• INTS 234. Gender and Education
    • INTS 235: Youth Culture in the Muslim World
    • INTS 250. Global Migration (with Hartford lab)
    • INTS 311. Global Feminism
    • PHIL 374. Minds and Brains (with lab)
    • POLS. 326 Women and Politics
    • POLS 355. Urban Politics
    • PBPL 303. Policy Implementation Workshop
    • PBPL 323. Legal History of Race Relations
    • PBPL 331. Becoming American: Immigration and Integration Policy
    • PSYC 223. Intersecting Identities: The Asian American Experience
    • PSYC 236. Adolescent Psychology
    • PSYC 240. Parenting, Interpersonal Relations, and Mental Health
    • PSYC 246. Community Psychology
    • PSYC 255. Cognitive Psychology (with optional lab)
    • PSYC 295. Child Development (with optional lab)
    • PSYC 310. Psychology of Gender
    • PSYC 324. Stereotypes, Prejudice, and Discrimination
    • PSYC 332. Psychological Assessment (with lab)
    • PSYC 340. Social Cognition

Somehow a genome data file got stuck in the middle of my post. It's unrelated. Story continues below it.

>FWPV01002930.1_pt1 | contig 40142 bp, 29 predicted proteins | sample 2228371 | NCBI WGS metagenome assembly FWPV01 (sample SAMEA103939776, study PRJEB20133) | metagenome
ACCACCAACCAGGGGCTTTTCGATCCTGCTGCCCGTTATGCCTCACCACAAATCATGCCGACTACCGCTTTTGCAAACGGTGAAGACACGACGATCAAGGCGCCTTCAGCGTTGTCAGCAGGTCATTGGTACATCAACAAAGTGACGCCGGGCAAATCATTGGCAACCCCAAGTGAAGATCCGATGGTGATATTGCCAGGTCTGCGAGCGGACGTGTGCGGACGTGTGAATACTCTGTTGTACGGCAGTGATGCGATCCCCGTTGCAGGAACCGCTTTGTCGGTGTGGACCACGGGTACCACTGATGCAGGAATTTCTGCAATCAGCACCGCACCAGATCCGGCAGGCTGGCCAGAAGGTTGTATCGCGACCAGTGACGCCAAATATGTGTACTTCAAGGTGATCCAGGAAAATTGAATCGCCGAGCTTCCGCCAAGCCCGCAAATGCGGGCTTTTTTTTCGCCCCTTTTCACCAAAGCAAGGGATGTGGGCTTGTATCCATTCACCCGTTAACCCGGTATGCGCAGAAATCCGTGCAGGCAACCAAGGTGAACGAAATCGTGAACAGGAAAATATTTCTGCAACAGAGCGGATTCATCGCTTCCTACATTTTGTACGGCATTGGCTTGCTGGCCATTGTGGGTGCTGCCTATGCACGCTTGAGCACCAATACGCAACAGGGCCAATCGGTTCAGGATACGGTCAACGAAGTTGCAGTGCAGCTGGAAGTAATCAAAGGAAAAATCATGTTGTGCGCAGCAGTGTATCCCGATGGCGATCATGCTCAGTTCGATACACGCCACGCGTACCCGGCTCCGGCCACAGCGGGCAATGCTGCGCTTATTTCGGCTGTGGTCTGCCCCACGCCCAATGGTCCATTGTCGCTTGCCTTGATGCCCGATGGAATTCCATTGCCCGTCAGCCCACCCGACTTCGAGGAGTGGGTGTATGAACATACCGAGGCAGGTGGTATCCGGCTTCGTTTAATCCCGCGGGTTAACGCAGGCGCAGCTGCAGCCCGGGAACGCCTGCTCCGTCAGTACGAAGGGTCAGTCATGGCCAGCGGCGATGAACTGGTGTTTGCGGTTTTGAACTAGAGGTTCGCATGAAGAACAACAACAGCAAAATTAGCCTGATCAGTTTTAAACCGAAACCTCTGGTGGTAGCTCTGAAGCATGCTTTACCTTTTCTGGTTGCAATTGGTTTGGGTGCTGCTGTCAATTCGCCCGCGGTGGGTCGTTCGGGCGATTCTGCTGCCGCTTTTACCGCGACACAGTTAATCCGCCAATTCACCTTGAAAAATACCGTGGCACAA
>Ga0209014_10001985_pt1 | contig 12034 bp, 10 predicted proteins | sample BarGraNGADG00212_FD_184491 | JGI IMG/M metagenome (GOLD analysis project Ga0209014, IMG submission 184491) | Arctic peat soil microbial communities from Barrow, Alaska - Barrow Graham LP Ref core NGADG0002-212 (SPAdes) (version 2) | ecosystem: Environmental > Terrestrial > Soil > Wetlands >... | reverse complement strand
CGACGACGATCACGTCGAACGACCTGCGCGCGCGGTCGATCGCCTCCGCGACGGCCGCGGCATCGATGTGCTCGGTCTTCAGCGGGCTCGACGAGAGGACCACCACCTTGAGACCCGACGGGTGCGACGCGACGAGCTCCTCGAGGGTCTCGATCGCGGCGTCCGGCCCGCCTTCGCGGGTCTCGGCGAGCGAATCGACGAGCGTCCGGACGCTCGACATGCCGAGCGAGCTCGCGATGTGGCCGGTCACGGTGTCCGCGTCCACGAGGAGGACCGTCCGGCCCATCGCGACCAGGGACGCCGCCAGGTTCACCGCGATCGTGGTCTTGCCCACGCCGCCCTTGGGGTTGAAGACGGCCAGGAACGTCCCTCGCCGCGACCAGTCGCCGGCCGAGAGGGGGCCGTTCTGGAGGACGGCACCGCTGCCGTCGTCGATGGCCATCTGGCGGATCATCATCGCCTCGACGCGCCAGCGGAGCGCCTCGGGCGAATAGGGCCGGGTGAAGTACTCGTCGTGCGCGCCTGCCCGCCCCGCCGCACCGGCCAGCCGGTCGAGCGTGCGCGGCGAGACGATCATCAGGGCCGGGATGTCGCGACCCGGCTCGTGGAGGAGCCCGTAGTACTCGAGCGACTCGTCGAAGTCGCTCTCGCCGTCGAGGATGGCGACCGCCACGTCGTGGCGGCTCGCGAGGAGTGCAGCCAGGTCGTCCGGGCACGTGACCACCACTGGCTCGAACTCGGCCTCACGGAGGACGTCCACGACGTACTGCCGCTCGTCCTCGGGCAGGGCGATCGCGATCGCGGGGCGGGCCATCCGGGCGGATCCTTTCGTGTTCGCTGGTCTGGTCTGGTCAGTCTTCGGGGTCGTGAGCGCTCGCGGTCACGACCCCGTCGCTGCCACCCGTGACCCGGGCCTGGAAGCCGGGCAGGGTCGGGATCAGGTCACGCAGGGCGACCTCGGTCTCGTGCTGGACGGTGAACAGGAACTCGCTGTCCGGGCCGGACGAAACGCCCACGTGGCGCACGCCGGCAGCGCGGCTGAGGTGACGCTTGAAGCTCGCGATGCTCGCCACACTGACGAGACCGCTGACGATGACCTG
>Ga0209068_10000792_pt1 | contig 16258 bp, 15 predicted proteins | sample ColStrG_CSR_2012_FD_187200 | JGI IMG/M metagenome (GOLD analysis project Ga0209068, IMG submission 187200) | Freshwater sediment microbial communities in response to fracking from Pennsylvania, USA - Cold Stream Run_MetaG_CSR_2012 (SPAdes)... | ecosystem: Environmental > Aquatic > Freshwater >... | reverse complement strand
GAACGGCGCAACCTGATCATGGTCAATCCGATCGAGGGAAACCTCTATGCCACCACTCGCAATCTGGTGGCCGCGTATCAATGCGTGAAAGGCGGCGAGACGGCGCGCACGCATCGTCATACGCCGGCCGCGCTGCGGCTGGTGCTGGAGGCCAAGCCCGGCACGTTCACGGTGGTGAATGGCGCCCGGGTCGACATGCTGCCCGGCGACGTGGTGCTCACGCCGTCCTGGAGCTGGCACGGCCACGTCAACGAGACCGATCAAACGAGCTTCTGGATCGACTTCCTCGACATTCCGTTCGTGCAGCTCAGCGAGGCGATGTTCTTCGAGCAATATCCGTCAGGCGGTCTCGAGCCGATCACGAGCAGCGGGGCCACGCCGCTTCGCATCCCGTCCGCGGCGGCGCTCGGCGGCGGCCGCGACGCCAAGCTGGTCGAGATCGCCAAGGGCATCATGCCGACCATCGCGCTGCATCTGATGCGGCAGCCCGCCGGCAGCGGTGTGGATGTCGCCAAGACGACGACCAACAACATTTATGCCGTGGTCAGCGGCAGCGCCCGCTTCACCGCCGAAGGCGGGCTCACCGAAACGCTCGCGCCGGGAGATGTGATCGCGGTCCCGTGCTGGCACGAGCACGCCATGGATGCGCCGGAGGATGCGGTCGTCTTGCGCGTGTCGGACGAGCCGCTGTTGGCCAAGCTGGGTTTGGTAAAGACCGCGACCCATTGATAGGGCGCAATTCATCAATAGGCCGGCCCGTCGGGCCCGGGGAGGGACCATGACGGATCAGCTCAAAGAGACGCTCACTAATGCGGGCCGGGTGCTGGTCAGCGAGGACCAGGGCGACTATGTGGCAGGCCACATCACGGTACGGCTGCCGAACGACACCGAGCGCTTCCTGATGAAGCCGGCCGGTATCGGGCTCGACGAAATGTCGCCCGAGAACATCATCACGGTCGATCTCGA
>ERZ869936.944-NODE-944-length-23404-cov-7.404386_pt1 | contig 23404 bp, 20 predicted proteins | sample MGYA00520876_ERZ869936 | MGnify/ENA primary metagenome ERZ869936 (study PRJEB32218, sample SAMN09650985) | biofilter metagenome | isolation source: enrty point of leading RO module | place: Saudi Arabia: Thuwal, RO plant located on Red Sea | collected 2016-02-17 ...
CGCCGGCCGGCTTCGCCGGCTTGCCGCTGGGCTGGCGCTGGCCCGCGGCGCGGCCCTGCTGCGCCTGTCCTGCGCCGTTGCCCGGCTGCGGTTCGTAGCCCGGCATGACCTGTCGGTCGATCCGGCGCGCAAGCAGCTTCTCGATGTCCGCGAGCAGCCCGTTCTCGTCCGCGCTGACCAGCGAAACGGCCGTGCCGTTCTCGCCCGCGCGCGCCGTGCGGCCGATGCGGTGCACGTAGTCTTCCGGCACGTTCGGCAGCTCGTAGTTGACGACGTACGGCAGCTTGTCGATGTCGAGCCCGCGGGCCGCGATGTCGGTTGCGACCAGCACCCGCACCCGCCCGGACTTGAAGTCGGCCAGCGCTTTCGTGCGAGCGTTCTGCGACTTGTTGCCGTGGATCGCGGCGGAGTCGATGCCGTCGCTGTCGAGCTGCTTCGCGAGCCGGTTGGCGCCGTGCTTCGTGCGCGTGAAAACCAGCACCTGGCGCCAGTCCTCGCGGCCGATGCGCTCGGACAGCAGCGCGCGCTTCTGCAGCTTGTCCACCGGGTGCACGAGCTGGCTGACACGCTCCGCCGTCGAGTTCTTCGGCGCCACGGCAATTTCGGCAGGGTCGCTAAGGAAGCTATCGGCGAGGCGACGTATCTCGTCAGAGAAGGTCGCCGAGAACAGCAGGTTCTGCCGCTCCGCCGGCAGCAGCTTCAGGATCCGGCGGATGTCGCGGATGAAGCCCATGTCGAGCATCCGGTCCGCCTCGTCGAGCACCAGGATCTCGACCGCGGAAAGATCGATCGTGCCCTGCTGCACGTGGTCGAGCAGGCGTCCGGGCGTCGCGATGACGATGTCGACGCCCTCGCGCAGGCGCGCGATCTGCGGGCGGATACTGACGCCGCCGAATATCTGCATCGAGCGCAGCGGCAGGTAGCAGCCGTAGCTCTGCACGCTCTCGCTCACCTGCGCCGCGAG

• PSYC 356. Cognitive Science (with lab)
    • PSYC 391. Psychology of Language
    • PSYC 395. Cognitive and Social Development
    • PSYC 401 and 402. Senior Seminar (if relevant topic)
    • PSYC 415. Development and Culture
    • PSYC 426. Advanced Topics: Cultural Psychology
    • PSYC 454. Cognition in the Real World
    • RHET 302. Writing Theory and Practice
    • SOCL 204. Social Problems in American Society
    • SOCL 214. Race and Ethnicity
    • SOCL 246. Sociology of Gender
    • SOCL 312. Social Class and Mobility
    • SOCL 351. Social, State, and Power
    • THDN 270. Arts in Action: Moving into the Community
    • THDN 332. Education Through Movement
    • THDN 345. Improv Theater and Social Change
    • THDN 348. Arts and Special Populations